As an experienced Minnesota Criminal Defense Lawyer, I get a lot of questions about vehicle searches. Here are something you need to know to protect yourself and your rights.
In order to lawfully search a vehicle in the State of Minnesota, law enforcement must first obtain a search warrant. All vehicle searches conducted without a search warrant are presumed to be unconstitutional. If the government wants to search a vehicle without getting a search warrant, the right to search must fall under one of a few exceptions to this warrant requirement.
Listed below are a few brief descriptions of each exception.
Search Incident to Arrest
In the context of motor vehicles, this exception allows the cops to lawfully search an occupant of a vehicle and the passenger-compartment area of the vehicle if:
- At the time of stop the accused could easily access the passenger area of the vehicle and any containers in the vehicle; or
- When here is a reasonable belief that evidence of the crime for which the person was arrested might be found in the vehicle.
This search warrant exception first requires a lawful arrest. If the police did not have a right to place the person under arrest, evidence found during any subsequent search will not be admissible. However, if these factors are met, the police may lawfully search the passenger area of the vehicle, including any containers, bags, purses, luggage and clothing. It makes no difference whether it was the driver who was arrested or a passenger.
Plain View Seizure of Evidence
This exception allows the police to seize evidence of criminal activity that is in plain view. In other words, if, after a lawful traffic stop, an officer approaches the vehicle and sees something illegal (eg., a bag of drugs) the officer can lawfully seize that evidence without getting a search warrant.
See: it is not a search to see something in plain sight. However, the stuff must be immediately apparent ... that what he is seeing is evidence of criminal activity ... before he can seize it without a search warrant. A police officer could not, for example, open a box or container (like a pack of smokes) just to open it and see what's inside.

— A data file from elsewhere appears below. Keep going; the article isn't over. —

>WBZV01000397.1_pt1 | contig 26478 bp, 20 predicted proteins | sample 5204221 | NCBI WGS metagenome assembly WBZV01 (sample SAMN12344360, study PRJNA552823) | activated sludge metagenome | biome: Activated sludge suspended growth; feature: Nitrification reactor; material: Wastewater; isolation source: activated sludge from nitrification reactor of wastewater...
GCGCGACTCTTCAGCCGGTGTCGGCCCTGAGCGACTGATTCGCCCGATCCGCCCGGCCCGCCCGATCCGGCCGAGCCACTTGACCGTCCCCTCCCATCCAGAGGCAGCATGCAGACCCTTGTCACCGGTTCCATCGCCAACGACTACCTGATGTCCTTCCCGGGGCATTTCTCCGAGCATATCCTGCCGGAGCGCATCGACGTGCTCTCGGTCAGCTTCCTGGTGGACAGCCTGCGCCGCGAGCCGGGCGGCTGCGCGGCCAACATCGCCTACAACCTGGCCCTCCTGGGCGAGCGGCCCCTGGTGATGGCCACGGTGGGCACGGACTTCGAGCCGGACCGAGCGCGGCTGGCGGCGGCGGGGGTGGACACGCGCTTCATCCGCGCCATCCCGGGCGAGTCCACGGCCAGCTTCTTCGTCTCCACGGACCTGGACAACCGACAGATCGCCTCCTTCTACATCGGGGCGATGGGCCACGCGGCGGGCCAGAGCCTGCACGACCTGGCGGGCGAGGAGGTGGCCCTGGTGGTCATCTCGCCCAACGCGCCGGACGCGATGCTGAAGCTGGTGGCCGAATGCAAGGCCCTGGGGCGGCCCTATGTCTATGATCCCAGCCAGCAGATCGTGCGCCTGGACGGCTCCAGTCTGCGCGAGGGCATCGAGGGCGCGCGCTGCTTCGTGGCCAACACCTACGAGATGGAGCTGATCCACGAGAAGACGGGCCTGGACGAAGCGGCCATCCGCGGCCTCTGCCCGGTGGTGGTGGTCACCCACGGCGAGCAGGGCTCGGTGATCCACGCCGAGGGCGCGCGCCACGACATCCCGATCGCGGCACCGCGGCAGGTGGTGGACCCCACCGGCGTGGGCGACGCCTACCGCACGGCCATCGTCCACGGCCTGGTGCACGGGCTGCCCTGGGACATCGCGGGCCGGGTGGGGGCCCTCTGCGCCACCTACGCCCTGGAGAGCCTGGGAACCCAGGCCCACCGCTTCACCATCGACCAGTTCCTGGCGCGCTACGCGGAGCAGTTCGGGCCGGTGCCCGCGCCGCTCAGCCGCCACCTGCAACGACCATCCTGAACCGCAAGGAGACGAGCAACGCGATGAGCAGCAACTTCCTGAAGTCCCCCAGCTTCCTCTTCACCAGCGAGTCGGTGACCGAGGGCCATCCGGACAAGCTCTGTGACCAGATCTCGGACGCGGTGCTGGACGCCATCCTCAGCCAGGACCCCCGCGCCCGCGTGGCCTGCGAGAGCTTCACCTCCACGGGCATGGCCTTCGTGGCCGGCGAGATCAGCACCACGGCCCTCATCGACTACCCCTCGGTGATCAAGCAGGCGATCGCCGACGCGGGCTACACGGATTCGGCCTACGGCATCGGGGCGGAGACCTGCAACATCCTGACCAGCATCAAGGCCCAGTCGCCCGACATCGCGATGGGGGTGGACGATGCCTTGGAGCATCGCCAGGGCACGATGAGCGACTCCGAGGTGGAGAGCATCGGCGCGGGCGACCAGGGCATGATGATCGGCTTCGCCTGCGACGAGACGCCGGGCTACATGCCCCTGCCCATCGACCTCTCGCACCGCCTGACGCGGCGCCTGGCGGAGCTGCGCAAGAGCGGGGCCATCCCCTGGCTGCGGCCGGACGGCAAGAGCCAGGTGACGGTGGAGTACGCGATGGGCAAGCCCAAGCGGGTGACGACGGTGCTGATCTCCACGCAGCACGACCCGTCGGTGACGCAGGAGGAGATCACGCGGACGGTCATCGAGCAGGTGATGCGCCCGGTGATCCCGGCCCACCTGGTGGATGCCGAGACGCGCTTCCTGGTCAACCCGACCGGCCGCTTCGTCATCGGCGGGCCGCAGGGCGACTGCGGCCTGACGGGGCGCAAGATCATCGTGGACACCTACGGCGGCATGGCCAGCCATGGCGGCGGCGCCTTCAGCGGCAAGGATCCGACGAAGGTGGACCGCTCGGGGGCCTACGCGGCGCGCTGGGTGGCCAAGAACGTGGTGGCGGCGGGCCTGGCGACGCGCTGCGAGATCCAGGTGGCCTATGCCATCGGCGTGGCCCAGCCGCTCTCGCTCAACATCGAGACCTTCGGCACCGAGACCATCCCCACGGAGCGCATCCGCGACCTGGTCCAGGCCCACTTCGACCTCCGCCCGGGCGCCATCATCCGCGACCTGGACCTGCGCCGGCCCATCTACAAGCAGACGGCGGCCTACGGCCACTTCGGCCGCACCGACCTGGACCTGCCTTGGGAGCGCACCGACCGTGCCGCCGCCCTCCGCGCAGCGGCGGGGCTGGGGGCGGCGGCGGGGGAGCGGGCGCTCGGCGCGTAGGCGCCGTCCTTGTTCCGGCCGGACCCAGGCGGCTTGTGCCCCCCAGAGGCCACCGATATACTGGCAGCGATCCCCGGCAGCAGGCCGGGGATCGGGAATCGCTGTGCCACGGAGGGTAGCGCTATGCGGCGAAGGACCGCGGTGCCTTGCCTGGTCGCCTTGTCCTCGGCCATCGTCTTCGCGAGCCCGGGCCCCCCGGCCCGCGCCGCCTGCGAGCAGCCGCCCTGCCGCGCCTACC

Probable Cause to Search for Evidence
This exception is somewhat unique to motor vehicles. Generally, a peace office needs probable cause and a search warrant to lawfully search for evidence. However, due to the mobile nature of motor vehicles, courts have held that as long as the police officer has probable cause to believe evidence of a crime is concealed somewhere in the vehicle --- often based on "the odor of marijuana," he may stop and search the vehicle without a search warrant. This includes the right to search all packages, bags, and containers that may reasonably hide or contain the evidence --- even opening them. As long as the police officer has enough information to where he could get a search warrant, the mobile nature of motor vehicles do not require that the officer actually get the search warrant.
This is like a catch-all ... because the police will often want to tow a vehicle. And, see ... when they do, they can conduct an inventory search of it without a search warrant. Most police departments have policies authorizing an inventory search of an impounded vehicle; however, the policy must make clear that the inventory search if part of routine procedure in cases that involved the tow. The police cannot conduct a search for purposes of finding evidence. The search must be conducted pursuant to a department policy to inventory the contents that the police are taking into custody. If the police do happen to find drugs in the vehicle, or any other evidence of criminal activity, that evidence will be admissible and will be used against you.
This is one I think anyone can understand ... the cops can and will ask to search a vehicle. If you say "yes" --- that might be enough. Granted, the police officer must have a reason to suspect criminal activity before he can even ask the owner or driver of the vehicle for permission to search. If the officer legitimately suspects criminal activity and the owner or driver gives the officer permission to search, the officer can search the vehicle without a search warrant. If the owner or driver of the vehicle specifically limits the areas or things that they agree can be search, the officer must limit the scope of the search to only that area.
If you or someone you know was recently been the subject of a vehicle search, make sure you call an experienced Minnesota Criminal Defense Lawyer. The Rolloff Law Office represent individuals throughout the state. Call today to set up a FREE CONSULTATION: (612) 234-1165.